Feeds

Acid oceans DISSOLVING sea life

British Antarctic Survey says CO2 the villain behind bad news for tiny snails

Top three mobile application threats

The shells of tiny sea snails called pteropods, or “sea butterflies”, are dissolving thanks to the acidification of sea water brought about to increasing levels of CO2 in the ocean, according to researchers from the British Antarctic Survey BAS).

A letter in Nature Geoscience titled Extensive dissolution of live pteropods in the Southern Ocean details the research, which according to BAS saw researchers examine “... an area of upwelling, where winds cause cold water to be pushed upwards from the deep to the surface of the ocean.” Such areas are of interest because their waters are “... usually more corrosive to a particular type of calcium carbonate (aragonite) that pteropods use to build their shells.”

A “saturation horizon” of 1000 metres is usually the depth at which ocean water becomes sufficiently corrosive to damage pteropod shells, but the sample taken by researchers came from just 200 metres down reached the same level of acidity.

BAS says “as a result of the additional influence of ocean acidification, this corrosive water severely dissolved the shells of pteropods.”

The paper and BAS go on to point the finger at anthropogenic CO2 as the reason for the extra acidity at 200 metres down.

BAS science cruise leader and a co-author of the paper, Dr Geraint Tarling, says “upwelling sites are natural phenomena that occur throughout the Southern Ocean” but adds his belief that “instances where they bring the ‘saturation horizon’ above 200m will become more frequent as ocean acidification intensifies in the coming years.”

Quite how he can make that prediction isn't made clear, but another co-author, The University of East Anglia's Dr Dorothee Bakker, says “Climate models project a continued intensification in Southern Ocean winds throughout the 21st century if atmospheric carbon dioxide continues to increase. In turn, this will increase wind-driven upwelling and potentially make instances of deep water — which is under-saturated in aragonite – penetrating into the upper ocean more frequent.” That could mean the saturation horizon rising even further in the future.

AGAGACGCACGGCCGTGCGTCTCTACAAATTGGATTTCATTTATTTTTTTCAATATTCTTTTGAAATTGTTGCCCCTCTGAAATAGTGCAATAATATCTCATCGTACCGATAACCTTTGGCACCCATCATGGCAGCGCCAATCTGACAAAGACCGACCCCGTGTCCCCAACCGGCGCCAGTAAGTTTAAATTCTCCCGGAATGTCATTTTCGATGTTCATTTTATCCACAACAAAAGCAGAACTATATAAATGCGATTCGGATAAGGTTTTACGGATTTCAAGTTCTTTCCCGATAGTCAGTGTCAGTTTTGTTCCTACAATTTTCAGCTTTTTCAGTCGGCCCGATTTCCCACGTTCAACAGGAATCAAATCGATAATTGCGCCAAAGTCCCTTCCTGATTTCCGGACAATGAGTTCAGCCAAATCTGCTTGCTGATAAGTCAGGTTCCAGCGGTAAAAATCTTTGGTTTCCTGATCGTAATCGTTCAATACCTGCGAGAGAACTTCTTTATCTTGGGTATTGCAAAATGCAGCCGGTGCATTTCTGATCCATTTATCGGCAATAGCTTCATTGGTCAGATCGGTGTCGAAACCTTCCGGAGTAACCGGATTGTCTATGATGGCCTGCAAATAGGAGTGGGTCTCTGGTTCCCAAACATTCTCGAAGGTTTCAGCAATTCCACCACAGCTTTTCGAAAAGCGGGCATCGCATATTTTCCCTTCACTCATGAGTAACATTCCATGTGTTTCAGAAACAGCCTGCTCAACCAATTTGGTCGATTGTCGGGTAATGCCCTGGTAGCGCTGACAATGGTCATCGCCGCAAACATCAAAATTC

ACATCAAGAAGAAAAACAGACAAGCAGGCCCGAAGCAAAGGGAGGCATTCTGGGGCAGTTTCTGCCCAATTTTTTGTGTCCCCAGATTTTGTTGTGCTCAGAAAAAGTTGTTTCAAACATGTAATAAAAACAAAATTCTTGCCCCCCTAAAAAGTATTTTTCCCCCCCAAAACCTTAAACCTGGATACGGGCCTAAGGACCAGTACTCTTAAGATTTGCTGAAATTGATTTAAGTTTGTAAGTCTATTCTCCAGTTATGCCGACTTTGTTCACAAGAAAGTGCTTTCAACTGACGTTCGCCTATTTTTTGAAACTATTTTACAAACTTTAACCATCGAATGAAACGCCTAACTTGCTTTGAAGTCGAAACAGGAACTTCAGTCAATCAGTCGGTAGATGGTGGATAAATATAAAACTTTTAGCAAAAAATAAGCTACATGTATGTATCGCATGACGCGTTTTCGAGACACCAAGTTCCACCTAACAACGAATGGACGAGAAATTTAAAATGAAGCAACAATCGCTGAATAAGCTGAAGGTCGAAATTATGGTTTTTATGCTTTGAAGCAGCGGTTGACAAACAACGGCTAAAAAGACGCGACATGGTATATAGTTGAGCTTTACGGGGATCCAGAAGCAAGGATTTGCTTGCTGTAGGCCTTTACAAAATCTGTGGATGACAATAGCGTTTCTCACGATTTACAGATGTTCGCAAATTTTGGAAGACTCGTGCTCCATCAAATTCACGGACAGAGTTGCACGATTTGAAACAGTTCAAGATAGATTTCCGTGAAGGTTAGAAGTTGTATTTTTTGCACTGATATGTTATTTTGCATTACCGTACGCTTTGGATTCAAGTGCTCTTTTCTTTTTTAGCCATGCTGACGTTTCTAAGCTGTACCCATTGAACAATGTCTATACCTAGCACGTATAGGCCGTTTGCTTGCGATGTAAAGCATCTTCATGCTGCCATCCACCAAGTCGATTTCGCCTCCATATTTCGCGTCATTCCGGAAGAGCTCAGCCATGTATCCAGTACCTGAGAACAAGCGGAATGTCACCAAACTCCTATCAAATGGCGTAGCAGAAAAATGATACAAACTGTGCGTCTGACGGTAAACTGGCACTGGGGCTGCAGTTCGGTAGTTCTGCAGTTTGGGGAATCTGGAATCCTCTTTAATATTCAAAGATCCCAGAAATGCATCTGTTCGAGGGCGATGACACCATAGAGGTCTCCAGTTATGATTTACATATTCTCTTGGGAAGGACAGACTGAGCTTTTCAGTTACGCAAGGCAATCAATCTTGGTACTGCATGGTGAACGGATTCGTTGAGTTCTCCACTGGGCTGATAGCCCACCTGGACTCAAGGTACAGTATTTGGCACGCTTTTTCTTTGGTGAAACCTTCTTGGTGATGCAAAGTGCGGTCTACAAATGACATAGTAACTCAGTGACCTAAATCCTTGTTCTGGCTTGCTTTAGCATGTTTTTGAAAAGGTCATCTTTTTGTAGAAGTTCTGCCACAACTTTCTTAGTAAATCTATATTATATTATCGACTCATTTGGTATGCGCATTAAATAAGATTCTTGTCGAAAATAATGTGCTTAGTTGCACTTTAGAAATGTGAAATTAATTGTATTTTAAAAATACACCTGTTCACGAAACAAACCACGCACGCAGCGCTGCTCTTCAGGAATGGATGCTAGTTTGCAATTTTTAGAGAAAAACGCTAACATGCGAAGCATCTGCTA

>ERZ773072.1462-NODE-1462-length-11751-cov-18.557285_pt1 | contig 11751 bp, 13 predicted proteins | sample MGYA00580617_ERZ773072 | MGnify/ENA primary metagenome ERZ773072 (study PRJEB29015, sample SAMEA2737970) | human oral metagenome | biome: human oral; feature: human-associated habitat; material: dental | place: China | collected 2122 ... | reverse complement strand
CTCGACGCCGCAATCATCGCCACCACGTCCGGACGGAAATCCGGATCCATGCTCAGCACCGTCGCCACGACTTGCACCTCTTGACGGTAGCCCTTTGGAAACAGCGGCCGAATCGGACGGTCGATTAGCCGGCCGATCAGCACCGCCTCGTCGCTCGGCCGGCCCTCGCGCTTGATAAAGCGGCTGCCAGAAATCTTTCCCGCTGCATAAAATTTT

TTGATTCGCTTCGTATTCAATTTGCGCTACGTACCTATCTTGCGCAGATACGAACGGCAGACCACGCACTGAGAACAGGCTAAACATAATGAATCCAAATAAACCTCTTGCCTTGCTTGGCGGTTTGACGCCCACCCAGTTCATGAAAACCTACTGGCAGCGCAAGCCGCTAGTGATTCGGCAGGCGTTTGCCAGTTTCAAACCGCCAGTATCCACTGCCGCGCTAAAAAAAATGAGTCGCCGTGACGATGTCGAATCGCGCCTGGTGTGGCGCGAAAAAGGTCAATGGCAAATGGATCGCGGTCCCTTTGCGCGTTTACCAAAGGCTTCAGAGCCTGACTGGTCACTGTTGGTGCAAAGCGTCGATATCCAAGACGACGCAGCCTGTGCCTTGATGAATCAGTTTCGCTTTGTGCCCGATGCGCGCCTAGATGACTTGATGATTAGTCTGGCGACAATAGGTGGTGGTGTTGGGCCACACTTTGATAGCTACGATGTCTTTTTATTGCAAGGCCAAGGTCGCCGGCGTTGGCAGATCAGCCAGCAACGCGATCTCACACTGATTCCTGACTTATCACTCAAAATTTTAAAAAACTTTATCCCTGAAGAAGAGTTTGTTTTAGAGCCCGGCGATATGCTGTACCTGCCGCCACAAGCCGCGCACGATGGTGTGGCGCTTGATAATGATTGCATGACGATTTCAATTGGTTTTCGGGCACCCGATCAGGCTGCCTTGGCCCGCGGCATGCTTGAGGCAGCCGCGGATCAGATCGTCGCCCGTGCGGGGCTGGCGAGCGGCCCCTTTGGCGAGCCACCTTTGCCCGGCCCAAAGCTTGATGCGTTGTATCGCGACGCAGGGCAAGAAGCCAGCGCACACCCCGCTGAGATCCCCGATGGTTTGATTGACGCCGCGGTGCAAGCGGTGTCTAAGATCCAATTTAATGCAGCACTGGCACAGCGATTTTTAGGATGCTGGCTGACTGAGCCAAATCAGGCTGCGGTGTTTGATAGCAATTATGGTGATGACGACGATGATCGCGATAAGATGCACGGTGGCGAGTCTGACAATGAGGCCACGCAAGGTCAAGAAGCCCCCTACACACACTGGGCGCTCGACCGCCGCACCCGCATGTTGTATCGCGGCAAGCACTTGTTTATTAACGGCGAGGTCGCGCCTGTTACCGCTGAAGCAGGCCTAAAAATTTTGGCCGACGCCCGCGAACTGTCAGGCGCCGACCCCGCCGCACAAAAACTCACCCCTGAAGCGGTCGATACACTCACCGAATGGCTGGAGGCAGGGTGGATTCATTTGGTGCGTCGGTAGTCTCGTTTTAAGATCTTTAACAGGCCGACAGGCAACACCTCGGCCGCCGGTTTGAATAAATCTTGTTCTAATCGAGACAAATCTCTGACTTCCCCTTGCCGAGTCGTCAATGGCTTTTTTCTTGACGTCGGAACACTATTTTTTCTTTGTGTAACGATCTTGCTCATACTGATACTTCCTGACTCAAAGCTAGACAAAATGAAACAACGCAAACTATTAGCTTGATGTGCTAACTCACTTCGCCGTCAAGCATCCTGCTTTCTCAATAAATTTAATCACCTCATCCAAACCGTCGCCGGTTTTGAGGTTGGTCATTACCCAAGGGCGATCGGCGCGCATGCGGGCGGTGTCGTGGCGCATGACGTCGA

If that comes to pass, it's potentially bad news for pteropods and the other creatures that depend on their niche in the food chain. Of course there's plenty of room in what's been revealed about this study for sceptics to work with, too. A single upwelling does not a global threat make, and we all know how contentious climate models are. ®

3 Big data security analytics techniques

More from The Register

next story
Red-faced LOHAN team 'fesses up in blown SPEARS fuse fiasco
Standing in the corner, big pointy 'D' hats
KILLER SPONGES menacing California coastline
Surfers are safe, crustaceans less so
Opportunity selfie: Martian winds have given the spunky ol' rover a spring cleaning
Power levels up 70 per cent as the rover keeps on truckin'
KILLER ROBOTS, DNA TAMPERING and PEEPING CYBORGS: the future looks bright!
Americans optimistic about technology despite being afraid of EVERYTHING
Discovery time for 200m WONDER MATERIALS shaved from 4 MILLENNIA... to 4 years
Alloy, Alloy: Boffins in speed-classification breakthrough
Liftoff! SpaceX Falcon 9 lifts Dragon on third resupply mission to ISS
SpaceX snaps smartly into one-second launch window
Elon Musk's LEAKY THRUSTER gas stalls Space Station supply run
Helium seeps from Falcon 9 first stage, delays new legs for NASA robonaut
prev story

Whitepapers

Securing web applications made simple and scalable
In this whitepaper learn how automated security testing can provide a simple and scalable way to protect your web applications.
3 Big data security analytics techniques
Applying these Big Data security analytics techniques can help you make your business safer by detecting attacks early, before significant damage is done.
The benefits of software based PBX
Why you should break free from your proprietary PBX and how to leverage your existing server hardware.
Top three mobile application threats
Learn about three of the top mobile application security threats facing businesses today and recommendations on how to mitigate the risk.
Combat fraud and increase customer satisfaction
Based on their experience using HP ArcSight Enterprise Security Manager for IT security operations, Finansbank moved to HP ArcSight ESM for fraud management.